Owen Jester seems like a typical elementary school boy.  In Barbara O'Connor's The Fantastic Secret of Owen Jester, Owen feels stranded on the wrong side of town, away from his friends.  His family has moved in with his grandfather both to help out his grandfather, who is recovering from a stroke, and to help themselves out, since Owen's father has lost his job.  Viola, the nearby neighbor girl, is no substitute for Owen's friends--she suffers from being a smartypants and, well, from being a girl.  It's summertime, and Owen wants adventure.  And he ends up going to great depths -- pun intended -- to get it.

The strengths of this book are many.  I like that Owen struggles with the ethics of keeping the frog he has named Tooley, no matter how wonderful a cage he builds.  His moral dilemma would resonate with many children, I believe.  Owen also comes to question his initial assessments of Viola as well.  He begins to appreciate both her knowledge and her persistence.  He also shows a shy, but confessional relationship with his grandfather, who can't communicate much, but always shows that he is listening.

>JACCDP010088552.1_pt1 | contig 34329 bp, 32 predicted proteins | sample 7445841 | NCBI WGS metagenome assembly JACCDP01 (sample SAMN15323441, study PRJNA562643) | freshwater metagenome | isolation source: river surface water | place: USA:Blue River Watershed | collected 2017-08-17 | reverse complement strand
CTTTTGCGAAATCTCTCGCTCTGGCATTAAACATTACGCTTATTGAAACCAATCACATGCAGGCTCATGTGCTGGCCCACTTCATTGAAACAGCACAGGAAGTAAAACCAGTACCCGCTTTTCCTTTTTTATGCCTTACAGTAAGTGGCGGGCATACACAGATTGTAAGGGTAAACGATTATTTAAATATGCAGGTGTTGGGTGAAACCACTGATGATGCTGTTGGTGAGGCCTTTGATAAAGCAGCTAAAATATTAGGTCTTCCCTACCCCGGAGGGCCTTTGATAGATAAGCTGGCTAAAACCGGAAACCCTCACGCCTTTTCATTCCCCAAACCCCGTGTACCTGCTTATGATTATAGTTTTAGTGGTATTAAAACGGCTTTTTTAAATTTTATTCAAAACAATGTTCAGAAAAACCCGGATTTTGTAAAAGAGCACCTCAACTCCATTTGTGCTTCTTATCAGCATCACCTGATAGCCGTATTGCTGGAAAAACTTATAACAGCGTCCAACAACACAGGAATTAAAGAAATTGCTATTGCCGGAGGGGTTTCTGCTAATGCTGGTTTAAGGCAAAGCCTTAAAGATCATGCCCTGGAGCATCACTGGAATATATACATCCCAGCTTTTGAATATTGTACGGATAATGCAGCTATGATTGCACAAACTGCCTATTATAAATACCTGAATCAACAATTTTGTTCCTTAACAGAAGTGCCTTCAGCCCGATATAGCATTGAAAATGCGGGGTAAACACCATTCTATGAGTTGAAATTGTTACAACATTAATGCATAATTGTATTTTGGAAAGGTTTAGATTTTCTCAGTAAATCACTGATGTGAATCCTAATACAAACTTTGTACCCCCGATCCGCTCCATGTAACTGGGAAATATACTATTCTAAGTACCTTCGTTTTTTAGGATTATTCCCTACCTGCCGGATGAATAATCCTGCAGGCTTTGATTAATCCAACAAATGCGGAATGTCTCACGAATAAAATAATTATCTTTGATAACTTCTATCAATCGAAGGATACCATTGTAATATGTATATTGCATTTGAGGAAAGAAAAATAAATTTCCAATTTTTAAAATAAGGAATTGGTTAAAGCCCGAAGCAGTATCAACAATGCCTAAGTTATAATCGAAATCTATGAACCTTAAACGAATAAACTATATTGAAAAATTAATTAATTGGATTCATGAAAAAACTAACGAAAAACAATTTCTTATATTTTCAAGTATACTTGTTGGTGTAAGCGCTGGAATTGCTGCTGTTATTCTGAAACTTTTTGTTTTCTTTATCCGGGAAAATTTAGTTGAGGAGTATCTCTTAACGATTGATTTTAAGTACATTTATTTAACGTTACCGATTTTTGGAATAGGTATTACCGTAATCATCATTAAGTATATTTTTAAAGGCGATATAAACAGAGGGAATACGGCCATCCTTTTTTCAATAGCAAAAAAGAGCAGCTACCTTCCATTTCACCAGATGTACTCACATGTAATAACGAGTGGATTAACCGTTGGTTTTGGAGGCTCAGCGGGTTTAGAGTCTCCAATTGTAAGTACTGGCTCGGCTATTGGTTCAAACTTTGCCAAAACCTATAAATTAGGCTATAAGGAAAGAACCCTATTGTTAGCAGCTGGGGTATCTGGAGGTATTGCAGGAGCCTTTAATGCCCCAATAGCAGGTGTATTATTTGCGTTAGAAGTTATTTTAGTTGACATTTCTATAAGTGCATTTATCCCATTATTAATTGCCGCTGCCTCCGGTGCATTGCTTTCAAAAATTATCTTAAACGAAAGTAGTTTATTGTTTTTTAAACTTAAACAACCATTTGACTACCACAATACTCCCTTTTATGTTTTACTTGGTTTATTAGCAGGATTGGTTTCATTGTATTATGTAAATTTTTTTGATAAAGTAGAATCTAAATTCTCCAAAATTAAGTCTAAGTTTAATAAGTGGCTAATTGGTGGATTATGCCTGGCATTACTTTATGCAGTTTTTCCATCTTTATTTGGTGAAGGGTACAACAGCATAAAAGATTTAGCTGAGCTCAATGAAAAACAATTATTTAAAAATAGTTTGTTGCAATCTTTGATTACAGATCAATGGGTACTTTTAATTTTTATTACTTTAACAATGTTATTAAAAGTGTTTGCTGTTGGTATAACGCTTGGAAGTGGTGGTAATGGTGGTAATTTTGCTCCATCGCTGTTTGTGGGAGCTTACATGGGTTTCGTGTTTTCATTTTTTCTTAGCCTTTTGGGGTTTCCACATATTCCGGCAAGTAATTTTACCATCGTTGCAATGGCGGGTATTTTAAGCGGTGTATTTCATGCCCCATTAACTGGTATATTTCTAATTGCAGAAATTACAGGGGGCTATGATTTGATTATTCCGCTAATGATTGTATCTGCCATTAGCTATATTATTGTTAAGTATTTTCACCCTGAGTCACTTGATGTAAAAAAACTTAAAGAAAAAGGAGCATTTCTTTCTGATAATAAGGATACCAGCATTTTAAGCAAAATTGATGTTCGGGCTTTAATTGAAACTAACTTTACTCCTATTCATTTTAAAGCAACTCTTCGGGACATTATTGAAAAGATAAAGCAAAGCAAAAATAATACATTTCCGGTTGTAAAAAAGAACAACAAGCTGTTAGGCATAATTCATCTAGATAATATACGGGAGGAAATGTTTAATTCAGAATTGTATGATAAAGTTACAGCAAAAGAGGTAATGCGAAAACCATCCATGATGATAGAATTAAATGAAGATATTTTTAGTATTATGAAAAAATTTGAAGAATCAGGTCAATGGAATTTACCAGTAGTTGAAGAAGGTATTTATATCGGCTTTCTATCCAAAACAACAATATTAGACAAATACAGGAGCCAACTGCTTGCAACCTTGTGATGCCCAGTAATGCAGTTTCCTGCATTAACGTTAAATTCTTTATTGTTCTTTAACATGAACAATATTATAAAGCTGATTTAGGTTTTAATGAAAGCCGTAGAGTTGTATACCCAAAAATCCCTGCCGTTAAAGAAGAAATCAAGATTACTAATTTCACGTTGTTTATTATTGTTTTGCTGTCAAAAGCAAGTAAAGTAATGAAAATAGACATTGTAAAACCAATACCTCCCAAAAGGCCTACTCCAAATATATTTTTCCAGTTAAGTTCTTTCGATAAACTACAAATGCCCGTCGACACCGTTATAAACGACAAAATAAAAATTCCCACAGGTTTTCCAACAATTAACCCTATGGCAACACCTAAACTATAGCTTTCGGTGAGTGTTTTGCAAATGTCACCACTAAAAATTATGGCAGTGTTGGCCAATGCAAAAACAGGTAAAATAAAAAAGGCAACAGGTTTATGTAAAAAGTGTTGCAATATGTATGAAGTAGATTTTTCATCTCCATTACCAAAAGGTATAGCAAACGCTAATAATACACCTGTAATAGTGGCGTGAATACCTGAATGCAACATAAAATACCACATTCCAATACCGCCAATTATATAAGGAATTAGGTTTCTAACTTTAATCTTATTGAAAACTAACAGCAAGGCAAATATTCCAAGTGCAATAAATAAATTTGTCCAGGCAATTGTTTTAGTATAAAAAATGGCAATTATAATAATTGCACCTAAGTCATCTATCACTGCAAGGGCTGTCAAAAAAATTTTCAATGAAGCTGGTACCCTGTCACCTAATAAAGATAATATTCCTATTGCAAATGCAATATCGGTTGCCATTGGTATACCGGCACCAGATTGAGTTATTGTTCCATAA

A bit more complicatedly, Owen also decides to have an adventure with the "fantastic secret" (a small submarine) that fell off the train BEFORE he notifies the company.  While that choice may strain adult safety issues and believability, the adventure is a necessary part of Owen's growth and a rite of passage.

I can think of a number of children in this age group who would enjoy reading this book.  It falls somewhere lower on the scale of difficulty, which might make it attractive to a more reluctant reader who would enjoy its entrancing adventure.